Once coverage was accepted under the 2001 Act, there were rights to various benefits under that Act and the now repealed Accident Compensation Act 1982 (“the 1982 Act”) which was in force when Lisa suffered her covered injury. As will be seen later, it is the rights under the 1982 Act over which this Authority has jurisdiction. 
Claims were accordingly made to the Corporation for historical entitlements. One of them was for attendant care, being the care provided to Lisa by her parents. Due to her brain damage, this care was greater than that which would ordinarily be provided to a baby or young child. 
At this juncture, I note that I am only concerned with the care that was given to Lisa in the period following her discharge from hospital on 10 December 1987 until the repeal of the 1982 Act on 30 June 1992. 
In terms of the statutory criteria for attendant care, there is a requirement for constant care or attention. To look at whether this threshold for care was needed during the relevant period, I will first review the affidavit sworn by Lisa's mother, Mrs Linda Gill, on 25 October 2013, as to the care actually provided. I will then look at the medical evidence from the health practitioners who treated Lisa. This is followed by the expert reports obtained from Ms Deborah Andrews (paediatric physiotherapist) on behalf of the Corporation and then those obtained in reply from Ms Megan Powell (injury management nurse) on behalf of Lisa. Neither Ms Andrews nor Ms Powell treated Lisa at the time or subsequently.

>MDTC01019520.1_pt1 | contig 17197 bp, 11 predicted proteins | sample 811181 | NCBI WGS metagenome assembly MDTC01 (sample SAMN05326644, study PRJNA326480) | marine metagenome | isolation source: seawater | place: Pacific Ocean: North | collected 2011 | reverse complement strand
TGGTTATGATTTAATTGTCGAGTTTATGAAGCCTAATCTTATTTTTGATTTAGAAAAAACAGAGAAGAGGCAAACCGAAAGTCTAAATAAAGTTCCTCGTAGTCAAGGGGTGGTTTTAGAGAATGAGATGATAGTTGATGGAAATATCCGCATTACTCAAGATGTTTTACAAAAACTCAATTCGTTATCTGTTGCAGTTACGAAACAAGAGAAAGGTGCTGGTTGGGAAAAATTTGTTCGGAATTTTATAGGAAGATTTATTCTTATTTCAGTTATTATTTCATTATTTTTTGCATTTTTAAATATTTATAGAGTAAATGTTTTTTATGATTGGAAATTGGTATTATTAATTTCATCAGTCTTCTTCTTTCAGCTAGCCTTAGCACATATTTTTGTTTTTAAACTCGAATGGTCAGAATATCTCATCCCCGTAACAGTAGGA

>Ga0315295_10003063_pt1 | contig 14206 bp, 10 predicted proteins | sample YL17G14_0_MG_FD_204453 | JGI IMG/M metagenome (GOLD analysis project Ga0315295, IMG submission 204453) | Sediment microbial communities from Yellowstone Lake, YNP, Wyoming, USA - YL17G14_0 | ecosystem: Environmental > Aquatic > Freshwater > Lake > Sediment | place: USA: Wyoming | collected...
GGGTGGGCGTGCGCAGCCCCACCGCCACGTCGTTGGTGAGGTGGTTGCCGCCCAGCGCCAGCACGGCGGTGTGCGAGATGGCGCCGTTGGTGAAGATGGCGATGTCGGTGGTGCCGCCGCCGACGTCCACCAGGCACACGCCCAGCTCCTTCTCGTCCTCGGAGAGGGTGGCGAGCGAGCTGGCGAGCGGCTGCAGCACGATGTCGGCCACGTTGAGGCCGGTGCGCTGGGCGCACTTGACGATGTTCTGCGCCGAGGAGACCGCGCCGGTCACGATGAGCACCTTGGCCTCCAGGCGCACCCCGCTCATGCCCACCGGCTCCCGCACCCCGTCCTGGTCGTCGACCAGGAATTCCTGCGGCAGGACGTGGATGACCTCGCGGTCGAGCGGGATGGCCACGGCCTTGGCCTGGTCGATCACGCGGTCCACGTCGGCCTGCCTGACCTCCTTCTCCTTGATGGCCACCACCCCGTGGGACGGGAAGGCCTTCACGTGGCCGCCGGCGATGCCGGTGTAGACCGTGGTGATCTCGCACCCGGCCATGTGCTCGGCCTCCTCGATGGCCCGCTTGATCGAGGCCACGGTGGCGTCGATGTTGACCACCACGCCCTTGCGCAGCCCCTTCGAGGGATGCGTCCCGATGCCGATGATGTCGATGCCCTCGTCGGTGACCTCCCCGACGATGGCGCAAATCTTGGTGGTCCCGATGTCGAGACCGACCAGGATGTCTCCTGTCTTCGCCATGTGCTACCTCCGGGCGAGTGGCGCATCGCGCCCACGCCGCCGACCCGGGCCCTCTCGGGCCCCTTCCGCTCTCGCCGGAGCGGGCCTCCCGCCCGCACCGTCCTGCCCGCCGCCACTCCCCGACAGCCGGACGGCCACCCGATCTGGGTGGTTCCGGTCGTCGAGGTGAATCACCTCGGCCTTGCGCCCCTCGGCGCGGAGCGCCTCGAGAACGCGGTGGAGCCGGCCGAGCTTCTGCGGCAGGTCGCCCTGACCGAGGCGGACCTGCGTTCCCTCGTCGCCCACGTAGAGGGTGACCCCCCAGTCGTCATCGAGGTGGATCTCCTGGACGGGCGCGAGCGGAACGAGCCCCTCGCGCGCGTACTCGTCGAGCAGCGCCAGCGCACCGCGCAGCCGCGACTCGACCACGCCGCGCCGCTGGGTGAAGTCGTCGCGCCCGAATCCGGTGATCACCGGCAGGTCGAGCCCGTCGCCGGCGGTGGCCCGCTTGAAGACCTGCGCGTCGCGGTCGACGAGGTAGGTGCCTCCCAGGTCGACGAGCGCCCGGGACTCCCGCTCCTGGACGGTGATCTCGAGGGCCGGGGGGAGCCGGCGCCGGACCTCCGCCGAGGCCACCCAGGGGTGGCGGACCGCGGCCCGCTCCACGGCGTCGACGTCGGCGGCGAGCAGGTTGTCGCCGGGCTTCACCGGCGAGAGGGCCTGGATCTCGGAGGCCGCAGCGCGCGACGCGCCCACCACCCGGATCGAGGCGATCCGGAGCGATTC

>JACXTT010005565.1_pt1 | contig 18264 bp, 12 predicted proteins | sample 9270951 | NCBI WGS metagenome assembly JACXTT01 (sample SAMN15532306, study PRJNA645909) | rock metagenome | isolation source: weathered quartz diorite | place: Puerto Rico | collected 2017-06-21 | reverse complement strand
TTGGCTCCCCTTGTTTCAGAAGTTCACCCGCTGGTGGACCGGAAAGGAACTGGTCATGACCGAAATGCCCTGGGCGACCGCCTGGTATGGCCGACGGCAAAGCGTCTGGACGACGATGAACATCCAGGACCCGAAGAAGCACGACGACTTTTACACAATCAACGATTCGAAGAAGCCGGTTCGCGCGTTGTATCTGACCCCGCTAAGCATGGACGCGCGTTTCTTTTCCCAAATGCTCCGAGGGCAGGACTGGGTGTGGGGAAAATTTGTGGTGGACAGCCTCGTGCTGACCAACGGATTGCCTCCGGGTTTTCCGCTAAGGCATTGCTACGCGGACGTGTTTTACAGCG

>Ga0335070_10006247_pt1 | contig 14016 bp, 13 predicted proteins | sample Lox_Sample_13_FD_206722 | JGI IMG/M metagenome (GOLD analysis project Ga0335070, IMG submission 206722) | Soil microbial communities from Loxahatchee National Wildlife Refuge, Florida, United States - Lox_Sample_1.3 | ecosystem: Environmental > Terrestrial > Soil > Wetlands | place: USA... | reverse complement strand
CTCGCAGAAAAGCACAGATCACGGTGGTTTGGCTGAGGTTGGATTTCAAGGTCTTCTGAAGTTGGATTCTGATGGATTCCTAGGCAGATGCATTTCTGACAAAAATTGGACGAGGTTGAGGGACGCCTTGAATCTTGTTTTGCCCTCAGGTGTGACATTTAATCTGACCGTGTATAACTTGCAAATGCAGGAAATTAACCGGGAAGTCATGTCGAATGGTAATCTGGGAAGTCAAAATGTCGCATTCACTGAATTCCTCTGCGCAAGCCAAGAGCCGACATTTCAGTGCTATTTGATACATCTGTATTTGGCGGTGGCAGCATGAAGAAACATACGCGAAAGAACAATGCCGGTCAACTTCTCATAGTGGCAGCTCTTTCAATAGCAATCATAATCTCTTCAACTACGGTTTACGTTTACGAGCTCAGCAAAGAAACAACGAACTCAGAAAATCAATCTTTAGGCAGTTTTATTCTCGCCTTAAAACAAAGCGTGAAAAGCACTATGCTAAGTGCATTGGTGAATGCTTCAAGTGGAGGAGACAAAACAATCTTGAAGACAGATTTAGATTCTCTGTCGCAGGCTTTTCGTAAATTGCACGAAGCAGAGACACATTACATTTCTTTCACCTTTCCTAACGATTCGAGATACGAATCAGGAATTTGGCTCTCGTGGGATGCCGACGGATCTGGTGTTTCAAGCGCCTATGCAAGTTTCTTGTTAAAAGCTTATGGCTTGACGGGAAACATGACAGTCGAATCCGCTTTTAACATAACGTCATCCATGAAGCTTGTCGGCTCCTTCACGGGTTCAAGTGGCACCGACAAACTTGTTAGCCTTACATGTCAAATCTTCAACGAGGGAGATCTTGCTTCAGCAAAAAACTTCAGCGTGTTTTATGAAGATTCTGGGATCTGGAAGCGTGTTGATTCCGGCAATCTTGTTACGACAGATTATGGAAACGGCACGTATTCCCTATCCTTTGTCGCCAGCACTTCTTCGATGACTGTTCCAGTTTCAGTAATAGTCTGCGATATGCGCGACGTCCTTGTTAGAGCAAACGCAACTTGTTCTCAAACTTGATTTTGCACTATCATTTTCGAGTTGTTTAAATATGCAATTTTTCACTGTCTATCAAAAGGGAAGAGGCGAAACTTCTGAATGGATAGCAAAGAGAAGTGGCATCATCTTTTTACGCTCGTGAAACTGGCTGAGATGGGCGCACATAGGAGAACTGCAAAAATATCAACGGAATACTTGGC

Evidence of Mrs Linda Gill 
In her affidavit, Mrs Gill notes that one of the hospital paediatricians (Dr Rowley) gave her his home phone number with instructions to call him at any time, which reinforced to her the absolute uncertainty of Lisa's life. There was worry about fluid retention on the brain and they had to watch carefully for signs of stress, such as swelling to the fontanelle. A neurodevelopmental therapist also made an early visit to the home. The family were willing to work very hard to lessen the impact of the damage to Lisa's brain. They were told by the therapist that Lisa would have to be taught as much as possible over the first two to three years. The therapist would come for one hour every week and plot the following week's work in a book. This occurred until Lisa was 16 months old. 
They then investigated the Doman programme available at an Australian centre. So, for the following 18 months (I assume this to mean from about the age of 16 months), Lisa's parents and four volunteers would work six days every week to assist Lisa with exercises. She learned to crawl correctly, to walk and to use her eyes. Nothing just happened as each new skill required an investment of a lot of time and energy.